Win Restroom Respect
One school district’s plan to provide sanitary amenities against all odds

It was not uncommon for a visitor to a Long Beach (Calif.) Unified School District (LBUSD) restroom last spring to find inside what looked like the aftermath of a terrible disaster.

Many times, toilet paper and paper towels were sprinkled across the floor. Paper and soap dispensers were ripped from graffiti-covered walls. Mirrors were broken, sinks were clogged, toilets were backed-up. There was a fire pit smoldering in a toilet.

But there was nothing natural about the restroom disasters. Although restrooms started out spotless each morning, random acts of vandalism by students caused many a campus restroom to go from good to bad to ugly in a matter of minutes.

Not only was the mess a headache for janitors, some students did not appreciate the catastrophic conditions of the restrooms, either, and they let the district know. About two dozen high school students protested outside the district’s school board meeting last June. Bearing signs which read “No justice, no peace, without a place to pee,” the students complained of overflowing toilets and lack of toilet paper, paper towels and soap.

LBUSD janitors and district officials say the restrooms are not that bad. The restrooms are cleaned on a regular basis, they say, but students make messes, damage stalls and dispensers and do not clean up after themselves.

“I invite anyone to come out here and take a picture of any toilet in the morning,” says Bob Smock, director of operations for LBUSD. “Our bathrooms measure up to any other bathroom.”

Long Beach area newspapers featured articles on the LBUSD’s restroom battles, including photos to prove that janitors are doing their jobs. District officials say they received some “bad publicity” and wanted to show the public what the restroom conditions really were like.

“We even requested an inspection by the Long Beach Health Department and they found us to be in compliance with the same standards you find at hotels and restaurants,” says LBUSD spokesman Tom Bush. “It just takes one person to ruin things for others.”

Even though the schools passed health department inspections, Smock says his department initiated a form for custodians to sign ensuring they are checking and restocking restrooms three times a day. No other changes have been made in cleaning frequency or strategies, he says.

“I don’t think changes are required,” Smock says. “The thing that needs to change is the kids need to respect the bathrooms more. We have literally thousands of bathrooms and we are doing our darnedest. Students can help by getting their peers to do less damage during the day.”

This year, Bush says, principals at each school will be in charge of encouraging students to cooperate with keeping restrooms tidy. In addition, new hand dryers recently were installed in some restrooms to help cut down on paper waste.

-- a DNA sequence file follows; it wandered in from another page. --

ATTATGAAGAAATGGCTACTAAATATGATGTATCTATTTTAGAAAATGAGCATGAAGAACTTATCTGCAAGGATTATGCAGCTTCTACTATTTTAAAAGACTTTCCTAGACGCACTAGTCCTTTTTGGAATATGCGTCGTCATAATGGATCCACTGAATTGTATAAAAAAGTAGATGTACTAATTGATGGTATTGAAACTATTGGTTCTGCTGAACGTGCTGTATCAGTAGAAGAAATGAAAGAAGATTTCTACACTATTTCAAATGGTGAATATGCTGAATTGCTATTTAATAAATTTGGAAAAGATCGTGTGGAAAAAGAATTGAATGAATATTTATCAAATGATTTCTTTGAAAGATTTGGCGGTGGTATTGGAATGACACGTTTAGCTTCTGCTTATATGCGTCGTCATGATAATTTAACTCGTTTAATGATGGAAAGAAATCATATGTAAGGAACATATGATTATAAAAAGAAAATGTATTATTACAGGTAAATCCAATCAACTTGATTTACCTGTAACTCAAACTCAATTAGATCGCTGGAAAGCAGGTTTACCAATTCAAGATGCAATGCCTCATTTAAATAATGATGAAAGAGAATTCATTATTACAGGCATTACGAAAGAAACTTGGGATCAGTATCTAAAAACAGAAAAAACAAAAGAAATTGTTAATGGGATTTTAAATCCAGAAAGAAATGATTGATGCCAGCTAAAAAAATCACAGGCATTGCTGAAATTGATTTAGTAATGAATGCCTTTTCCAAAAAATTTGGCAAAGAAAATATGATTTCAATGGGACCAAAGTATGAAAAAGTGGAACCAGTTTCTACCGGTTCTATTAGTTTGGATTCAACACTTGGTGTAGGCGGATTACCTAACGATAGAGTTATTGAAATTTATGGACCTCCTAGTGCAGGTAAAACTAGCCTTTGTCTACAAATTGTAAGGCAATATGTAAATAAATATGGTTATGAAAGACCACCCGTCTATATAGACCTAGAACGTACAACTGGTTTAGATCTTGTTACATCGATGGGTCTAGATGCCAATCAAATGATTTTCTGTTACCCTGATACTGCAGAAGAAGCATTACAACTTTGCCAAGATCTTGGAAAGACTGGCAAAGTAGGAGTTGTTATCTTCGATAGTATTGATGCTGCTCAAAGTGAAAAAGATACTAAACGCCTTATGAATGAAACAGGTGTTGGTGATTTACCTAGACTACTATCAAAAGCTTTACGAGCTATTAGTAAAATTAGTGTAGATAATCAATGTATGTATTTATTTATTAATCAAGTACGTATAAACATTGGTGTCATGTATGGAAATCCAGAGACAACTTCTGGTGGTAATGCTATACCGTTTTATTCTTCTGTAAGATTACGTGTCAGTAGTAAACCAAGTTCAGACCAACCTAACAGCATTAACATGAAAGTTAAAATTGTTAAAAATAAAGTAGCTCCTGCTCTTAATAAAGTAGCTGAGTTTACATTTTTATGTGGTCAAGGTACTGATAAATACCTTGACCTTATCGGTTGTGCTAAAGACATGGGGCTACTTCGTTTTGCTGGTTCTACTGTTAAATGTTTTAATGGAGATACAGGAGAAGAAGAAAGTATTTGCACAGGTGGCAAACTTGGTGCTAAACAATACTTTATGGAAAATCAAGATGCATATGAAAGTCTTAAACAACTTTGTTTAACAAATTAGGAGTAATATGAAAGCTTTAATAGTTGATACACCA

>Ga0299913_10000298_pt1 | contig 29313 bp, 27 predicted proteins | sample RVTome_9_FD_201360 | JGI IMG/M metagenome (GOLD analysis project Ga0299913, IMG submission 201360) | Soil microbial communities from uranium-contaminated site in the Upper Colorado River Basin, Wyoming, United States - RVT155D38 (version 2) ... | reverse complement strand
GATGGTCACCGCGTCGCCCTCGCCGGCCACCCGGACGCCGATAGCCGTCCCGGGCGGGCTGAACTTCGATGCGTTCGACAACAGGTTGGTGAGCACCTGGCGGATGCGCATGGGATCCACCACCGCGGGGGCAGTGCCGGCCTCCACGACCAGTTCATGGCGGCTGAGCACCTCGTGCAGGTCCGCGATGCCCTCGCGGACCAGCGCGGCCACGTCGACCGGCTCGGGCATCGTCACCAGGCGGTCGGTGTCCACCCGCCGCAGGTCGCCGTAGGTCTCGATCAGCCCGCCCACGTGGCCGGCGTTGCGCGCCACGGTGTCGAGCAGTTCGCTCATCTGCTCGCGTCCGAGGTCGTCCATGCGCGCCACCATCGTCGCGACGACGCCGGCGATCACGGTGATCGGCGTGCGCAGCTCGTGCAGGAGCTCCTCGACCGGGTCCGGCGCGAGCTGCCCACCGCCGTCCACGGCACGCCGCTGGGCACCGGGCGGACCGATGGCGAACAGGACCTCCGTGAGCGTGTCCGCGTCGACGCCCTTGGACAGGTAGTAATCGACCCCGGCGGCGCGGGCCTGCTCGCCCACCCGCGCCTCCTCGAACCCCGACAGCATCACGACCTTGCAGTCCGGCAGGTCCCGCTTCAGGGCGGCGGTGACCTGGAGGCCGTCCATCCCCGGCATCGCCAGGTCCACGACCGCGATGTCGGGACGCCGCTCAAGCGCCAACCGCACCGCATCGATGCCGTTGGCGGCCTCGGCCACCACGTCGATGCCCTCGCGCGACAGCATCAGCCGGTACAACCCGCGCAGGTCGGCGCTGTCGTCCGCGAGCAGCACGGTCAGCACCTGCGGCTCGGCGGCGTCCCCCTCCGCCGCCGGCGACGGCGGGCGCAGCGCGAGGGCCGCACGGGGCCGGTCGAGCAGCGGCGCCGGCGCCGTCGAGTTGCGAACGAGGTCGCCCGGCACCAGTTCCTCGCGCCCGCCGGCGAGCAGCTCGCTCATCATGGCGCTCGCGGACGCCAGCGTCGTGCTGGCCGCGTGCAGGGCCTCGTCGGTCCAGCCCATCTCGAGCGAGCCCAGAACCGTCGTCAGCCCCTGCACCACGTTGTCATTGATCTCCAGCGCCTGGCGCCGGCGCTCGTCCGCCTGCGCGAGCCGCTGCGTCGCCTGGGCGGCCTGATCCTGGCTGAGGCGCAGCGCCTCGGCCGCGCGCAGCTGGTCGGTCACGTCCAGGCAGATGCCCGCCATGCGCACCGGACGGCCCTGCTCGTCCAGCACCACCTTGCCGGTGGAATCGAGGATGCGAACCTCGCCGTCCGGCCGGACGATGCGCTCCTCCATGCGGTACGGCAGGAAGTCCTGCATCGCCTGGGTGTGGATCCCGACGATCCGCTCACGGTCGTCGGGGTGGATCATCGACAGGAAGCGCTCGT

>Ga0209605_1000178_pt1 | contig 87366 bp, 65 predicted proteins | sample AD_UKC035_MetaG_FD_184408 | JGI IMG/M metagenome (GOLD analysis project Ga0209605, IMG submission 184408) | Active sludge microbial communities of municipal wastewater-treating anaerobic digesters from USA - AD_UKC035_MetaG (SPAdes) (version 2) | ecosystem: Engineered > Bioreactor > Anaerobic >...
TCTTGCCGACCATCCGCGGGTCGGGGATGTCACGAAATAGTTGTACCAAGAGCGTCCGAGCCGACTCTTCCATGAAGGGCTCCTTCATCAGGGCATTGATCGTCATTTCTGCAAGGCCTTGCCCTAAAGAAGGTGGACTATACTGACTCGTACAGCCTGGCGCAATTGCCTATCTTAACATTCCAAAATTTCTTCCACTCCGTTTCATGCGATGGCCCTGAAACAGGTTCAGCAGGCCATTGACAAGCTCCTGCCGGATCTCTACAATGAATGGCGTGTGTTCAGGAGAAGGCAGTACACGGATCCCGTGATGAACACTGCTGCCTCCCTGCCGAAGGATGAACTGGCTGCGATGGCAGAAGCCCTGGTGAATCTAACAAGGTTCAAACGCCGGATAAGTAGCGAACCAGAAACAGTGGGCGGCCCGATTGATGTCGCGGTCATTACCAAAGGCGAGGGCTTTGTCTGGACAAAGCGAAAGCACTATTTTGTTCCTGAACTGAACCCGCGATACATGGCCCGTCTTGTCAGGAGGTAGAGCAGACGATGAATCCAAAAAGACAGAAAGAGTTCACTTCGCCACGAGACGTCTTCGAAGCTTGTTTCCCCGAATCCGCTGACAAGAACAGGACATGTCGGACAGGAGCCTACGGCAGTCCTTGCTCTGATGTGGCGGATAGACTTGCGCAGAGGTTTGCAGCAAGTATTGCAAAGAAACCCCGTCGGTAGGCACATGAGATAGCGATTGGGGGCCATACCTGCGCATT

“We’ll always look at new technology that would help in that sort of thing,” Bush says. But limited resources make it difficult to implement expensive equipment.

The district’s nearly 100,000 students share more than 6,000 toilets and urinals, a ratio of about 16-1. Janitors expect restroom battles against vandals to continue this year, but hopefully decrease with the help of principals and students. And Smock says he expects to receive student complaints this year.

“There is always room for complaints,” Smock says. “We’ll act on anything that’s valid.”

Partners in Cleaning

Imagine having workers come into your building, already trained to use your equipment and supplies to clean your building. They have a higher retention rate, they sometimes come with their own job coaches and rarely complain about their responsibilities.

This dream crew exists through a program called NISH, a federal initiative charged with creating employment opportunities for people with severe disabilities. For more than 25 years, NISH and the Javits-Wagner-O’Day (JWOD) program have provided custodial services for the federal government.

The two groups make it possible for people who are blind or who have severe disabilities to acquire job skills and training and better wages and benefits through a variety of organizations.

Fedcap Building Services in New York City is one such custodial, janitorial and groundskeeping company that employs roughly 500 people with disabilities. All custodians must graduate from Fedcap’s five-month training program prior to working at one of its many federal accounts.

Many of Fedcap’s 50 team leaders and supervisors are people with disabilities who have been trained through the Fedcap program.

Fedcap workers clean 26 Federal Plaza in New York, the nation’s second-largest non-military federal building. Ninety-seven Fedcap workers clean for a variety of the buildng’s tenants, including the Internal Revenue Service and the Federal Bureau of Investigation.

Some other Fedcap sites include LaGuardia Community College in Queens and Ellis Island.

JWOD contractors clean more than 65 million square feet of office space every day in federal buildings nationwide. Contractors offer a range of custodial services, including office cleaning, carpet and stain removal, window cleaning, pressure washing, restroom sanitation and restocking, pool maintenance and more.